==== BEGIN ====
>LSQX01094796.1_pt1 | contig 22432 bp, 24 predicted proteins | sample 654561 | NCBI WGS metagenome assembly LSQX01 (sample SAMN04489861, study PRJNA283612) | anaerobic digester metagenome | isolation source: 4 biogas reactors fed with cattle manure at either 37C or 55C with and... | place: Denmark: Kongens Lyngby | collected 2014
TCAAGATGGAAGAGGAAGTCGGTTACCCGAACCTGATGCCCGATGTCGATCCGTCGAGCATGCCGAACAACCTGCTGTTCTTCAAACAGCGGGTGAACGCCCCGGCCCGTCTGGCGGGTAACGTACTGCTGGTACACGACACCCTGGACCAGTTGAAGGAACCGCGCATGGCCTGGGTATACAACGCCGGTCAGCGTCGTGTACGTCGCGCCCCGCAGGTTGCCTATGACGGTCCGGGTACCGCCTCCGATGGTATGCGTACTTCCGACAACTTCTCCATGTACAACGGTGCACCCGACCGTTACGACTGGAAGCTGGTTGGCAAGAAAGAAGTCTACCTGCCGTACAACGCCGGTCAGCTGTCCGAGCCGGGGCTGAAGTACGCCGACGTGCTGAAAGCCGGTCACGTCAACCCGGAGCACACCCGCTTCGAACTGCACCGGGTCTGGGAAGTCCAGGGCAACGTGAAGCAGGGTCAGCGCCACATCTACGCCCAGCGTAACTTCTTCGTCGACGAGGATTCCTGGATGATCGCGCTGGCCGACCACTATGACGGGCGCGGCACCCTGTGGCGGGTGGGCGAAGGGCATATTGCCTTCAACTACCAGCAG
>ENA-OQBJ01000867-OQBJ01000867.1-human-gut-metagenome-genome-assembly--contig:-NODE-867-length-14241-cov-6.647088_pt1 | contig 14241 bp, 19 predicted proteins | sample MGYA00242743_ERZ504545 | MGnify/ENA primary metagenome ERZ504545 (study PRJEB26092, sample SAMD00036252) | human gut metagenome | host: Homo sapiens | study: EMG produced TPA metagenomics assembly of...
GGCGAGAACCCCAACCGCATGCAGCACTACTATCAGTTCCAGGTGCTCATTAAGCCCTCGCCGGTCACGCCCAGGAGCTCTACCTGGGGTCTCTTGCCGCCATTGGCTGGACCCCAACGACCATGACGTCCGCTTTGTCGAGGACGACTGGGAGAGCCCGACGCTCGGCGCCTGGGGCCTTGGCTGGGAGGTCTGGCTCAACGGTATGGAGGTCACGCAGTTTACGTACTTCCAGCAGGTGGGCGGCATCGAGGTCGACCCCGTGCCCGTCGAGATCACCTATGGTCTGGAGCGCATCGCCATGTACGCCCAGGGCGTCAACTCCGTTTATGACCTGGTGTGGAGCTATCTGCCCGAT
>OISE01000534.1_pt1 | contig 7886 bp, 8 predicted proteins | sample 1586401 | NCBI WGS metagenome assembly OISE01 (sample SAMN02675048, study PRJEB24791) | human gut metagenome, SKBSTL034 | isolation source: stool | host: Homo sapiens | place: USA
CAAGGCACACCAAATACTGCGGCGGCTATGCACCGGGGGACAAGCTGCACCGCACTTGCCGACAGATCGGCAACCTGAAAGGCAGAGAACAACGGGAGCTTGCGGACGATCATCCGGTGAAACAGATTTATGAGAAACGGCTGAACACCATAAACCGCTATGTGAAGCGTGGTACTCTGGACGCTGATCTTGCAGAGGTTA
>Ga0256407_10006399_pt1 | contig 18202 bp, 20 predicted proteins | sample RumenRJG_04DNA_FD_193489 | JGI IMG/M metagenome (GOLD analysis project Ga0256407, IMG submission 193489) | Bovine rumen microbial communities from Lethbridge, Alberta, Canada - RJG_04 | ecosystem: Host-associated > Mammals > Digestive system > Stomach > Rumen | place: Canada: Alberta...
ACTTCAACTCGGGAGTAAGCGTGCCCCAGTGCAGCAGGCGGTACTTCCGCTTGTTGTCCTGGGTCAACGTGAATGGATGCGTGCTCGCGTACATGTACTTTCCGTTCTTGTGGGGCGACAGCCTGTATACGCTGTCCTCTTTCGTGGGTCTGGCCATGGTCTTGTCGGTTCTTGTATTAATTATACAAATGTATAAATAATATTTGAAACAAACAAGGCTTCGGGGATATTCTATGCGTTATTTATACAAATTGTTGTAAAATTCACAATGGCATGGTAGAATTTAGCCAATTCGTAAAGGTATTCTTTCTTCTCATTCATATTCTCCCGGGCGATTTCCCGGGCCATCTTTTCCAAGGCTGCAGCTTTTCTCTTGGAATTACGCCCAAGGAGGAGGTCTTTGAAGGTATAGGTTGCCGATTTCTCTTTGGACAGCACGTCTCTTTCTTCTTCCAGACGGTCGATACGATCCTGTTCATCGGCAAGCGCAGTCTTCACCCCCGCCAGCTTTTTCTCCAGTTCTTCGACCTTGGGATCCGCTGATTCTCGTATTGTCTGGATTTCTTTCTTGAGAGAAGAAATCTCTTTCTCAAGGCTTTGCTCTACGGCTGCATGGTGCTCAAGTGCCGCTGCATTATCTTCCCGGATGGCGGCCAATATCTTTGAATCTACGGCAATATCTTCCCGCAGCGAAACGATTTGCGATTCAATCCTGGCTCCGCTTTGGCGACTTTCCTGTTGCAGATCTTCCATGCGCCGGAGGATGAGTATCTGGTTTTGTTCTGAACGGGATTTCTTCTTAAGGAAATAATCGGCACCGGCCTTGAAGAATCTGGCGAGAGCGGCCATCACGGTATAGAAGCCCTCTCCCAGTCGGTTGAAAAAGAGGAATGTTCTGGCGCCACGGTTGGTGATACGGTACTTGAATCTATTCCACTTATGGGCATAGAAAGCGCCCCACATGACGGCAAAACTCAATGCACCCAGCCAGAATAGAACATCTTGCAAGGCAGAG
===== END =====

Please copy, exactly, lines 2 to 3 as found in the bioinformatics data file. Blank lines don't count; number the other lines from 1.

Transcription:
TCAAGATGGAAGAGGAAGTCGGTTACCCGAACCTGATGCCCGATGTCGATCCGTCGAGCATGCCGAACAACCTGCTGTTCTTCAAACAGCGGGTGAACGCCCCGGCCCGTCTGGCGGGTAACGTACTGCTGGTACACGACACCCTGGACCAGTTGAAGGAACCGCGCATGGCCTGGGTATACAACGCCGGTCAGCGTCGTGTACGTCGCGCCCCGCAGGTTGCCTATGACGGTCCGGGTACCGCCTCCGATGGTATGCGTACTTCCGACAACTTCTCCATGTACAACGGTGCACCCGACCGTTACGACTGGAAGCTGGTTGGCAAGAAAGAAGTCTACCTGCCGTACAACGCCGGTCAGCTGTCCGAGCCGGGGCTGAAGTACGCCGACGTGCTGAAAGCCGGTCACGTCAACCCGGAGCACACCCGCTTCGAACTGCACCGGGTCTGGGAAGTCCAGGGCAACGTGAAGCAGGGTCAGCGCCACATCTACGCCCAGCGTAACTTCTTCGTCGACGAGGATTCCTGGATGATCGCGCTGGCCGACCACTATGACGGGCGCGGCACCCTGTGGCGGGTGGGCGAAGGGCATATTGCCTTCAACTACCAGCAG
>ENA-OQBJ01000867-OQBJ01000867.1-human-gut-metagenome-genome-assembly--contig:-NODE-867-length-14241-cov-6.647088_pt1 | contig 14241 bp, 19 predicted proteins | sample MGYA00242743_ERZ504545 | MGnify/ENA primary metagenome ERZ504545 (study PRJEB26092, sample SAMD00036252) | human gut metagenome | host: Homo sapiens | study: EMG produced TPA metagenomics assembly of...